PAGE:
Over at his blog, Prof-like Substance reflects on lessons he learned while working to land his lab's first funded grant. In rounding up reflections that "might be helpful to those in the process of chasing that first proposal," Prof-like Substance says that, "above all, keep making improvements and resubmitting. Don't wait for the response to continue working on the project and making progress with the data, because you may need that critical piece for the next submission." Because of this, he suggests that PIs should "have a couple irons in the fire" at any given time — that is to say that they should be submitting at least one grant per round. In addition, Prof-like says it's important to become all-but-immune to rejection. "Funding rates are down and there is a certain level of stochasticity to the process," he says, adding that "even a very good proposal is going to get beat up once in a while." PIs ought to become familiar with the agencies they're applying to and understand that "program officers are there to help," Prof-like adds. Overall, since a well-written grant simplifies the reviewers' job, Prof-like suggests using "subheadings to guide the reviewers along and allow for easy back referencing," and also to "make the important points clear," when paired with figures. The impact section on a grant application "tends to be the last thing a reviewer reads," he says, "so don't leave them on a down note."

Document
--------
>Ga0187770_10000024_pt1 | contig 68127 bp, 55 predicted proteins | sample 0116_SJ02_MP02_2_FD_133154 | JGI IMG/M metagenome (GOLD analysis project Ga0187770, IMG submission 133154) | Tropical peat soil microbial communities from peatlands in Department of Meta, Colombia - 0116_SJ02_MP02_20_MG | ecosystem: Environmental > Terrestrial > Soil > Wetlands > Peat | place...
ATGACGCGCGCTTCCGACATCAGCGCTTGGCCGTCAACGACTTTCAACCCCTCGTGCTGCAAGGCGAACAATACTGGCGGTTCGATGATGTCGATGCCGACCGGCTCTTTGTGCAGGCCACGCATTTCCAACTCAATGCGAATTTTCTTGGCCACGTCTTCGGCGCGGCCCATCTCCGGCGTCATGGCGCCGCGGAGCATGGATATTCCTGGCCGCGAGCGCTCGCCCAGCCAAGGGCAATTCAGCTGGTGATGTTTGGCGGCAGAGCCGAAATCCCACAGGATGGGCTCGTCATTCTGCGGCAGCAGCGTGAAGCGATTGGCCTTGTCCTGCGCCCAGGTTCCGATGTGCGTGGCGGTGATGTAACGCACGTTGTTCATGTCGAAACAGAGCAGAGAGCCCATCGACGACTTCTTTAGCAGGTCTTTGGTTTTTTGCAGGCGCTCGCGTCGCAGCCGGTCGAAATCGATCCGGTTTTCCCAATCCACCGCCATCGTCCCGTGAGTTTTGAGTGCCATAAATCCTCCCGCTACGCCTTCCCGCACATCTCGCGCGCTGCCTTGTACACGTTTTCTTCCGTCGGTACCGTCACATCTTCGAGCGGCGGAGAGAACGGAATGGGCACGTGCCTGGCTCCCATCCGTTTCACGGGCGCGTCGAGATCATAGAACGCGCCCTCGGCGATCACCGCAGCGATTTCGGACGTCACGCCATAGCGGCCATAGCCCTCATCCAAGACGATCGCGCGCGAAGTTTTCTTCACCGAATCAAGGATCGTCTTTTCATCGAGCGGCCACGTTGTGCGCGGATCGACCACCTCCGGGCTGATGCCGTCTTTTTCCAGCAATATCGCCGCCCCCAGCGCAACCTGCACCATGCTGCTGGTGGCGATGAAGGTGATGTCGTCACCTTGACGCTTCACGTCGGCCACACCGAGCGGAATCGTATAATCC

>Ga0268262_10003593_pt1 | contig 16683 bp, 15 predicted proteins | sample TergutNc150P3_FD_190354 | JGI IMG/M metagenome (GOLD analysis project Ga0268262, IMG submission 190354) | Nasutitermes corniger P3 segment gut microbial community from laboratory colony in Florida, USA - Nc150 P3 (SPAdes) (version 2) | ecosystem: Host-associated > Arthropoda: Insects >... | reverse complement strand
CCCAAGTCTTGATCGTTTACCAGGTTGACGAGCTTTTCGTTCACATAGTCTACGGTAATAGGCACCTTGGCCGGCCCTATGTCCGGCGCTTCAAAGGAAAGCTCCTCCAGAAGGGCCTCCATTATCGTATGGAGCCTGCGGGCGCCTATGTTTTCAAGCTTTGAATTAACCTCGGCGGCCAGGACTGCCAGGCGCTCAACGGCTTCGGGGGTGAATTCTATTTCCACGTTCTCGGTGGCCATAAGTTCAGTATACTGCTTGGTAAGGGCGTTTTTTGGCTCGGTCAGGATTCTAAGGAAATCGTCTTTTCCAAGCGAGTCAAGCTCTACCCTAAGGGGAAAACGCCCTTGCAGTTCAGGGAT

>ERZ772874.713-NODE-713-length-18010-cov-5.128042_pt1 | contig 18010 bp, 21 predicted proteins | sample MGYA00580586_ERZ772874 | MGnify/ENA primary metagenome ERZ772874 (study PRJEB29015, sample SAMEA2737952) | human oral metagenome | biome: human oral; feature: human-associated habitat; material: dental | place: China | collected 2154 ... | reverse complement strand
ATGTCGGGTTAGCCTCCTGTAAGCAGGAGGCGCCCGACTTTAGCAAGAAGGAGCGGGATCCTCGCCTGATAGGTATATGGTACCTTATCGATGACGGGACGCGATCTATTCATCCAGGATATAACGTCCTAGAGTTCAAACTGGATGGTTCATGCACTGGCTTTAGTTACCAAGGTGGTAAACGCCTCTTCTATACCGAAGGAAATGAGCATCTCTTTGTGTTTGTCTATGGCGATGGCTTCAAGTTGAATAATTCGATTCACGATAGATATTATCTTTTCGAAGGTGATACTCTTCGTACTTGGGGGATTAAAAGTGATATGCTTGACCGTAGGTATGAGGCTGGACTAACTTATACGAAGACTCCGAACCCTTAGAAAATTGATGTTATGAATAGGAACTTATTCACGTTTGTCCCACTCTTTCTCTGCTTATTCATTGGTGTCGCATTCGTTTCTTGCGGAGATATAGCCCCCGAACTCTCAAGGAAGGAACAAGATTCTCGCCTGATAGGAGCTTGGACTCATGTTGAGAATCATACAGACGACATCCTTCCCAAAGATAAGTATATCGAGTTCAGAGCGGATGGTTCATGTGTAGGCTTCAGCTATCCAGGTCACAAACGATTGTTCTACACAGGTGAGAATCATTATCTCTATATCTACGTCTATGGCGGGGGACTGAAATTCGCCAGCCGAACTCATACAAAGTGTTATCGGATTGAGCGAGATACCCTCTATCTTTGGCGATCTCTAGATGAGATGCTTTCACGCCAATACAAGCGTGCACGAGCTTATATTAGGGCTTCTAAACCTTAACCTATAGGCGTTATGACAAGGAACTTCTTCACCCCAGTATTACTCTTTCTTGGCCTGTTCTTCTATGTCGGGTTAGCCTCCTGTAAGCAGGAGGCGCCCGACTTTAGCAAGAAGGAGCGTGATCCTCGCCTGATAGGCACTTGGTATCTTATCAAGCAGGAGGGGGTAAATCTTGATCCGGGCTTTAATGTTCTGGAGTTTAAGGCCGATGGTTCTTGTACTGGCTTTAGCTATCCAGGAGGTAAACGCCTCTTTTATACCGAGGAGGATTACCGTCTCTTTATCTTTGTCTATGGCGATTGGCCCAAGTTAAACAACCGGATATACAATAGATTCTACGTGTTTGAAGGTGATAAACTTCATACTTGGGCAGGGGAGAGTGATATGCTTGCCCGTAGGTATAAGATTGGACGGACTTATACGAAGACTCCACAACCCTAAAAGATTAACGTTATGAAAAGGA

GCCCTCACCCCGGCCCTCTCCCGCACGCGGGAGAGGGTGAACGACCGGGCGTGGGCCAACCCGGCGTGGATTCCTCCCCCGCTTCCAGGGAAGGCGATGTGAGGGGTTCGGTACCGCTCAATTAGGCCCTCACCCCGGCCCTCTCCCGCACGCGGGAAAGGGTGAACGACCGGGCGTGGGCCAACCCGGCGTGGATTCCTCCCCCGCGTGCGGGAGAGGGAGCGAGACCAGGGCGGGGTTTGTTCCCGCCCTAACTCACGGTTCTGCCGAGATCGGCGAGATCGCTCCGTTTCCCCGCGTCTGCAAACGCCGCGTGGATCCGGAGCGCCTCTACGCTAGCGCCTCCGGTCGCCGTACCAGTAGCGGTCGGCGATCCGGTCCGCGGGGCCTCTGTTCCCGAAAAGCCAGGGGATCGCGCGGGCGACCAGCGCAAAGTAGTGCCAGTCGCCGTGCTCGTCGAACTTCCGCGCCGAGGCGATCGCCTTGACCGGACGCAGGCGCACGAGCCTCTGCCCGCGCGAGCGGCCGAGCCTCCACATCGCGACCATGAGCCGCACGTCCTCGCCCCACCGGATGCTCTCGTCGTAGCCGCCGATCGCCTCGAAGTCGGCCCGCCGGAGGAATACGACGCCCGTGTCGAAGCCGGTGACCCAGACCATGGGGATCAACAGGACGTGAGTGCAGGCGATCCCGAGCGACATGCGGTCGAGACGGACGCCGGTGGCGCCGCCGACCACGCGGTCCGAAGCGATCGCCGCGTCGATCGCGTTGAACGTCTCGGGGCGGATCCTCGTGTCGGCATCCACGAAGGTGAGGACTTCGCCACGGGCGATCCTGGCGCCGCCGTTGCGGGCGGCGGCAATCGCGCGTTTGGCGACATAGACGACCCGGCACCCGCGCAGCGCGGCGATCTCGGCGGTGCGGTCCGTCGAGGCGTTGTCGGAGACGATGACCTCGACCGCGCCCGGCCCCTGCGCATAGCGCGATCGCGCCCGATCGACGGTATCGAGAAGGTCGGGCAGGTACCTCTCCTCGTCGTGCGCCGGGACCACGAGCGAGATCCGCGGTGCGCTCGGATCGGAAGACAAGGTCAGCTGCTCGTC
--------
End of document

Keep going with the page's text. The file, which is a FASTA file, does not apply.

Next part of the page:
On Getting Grants
Jul 06, 2011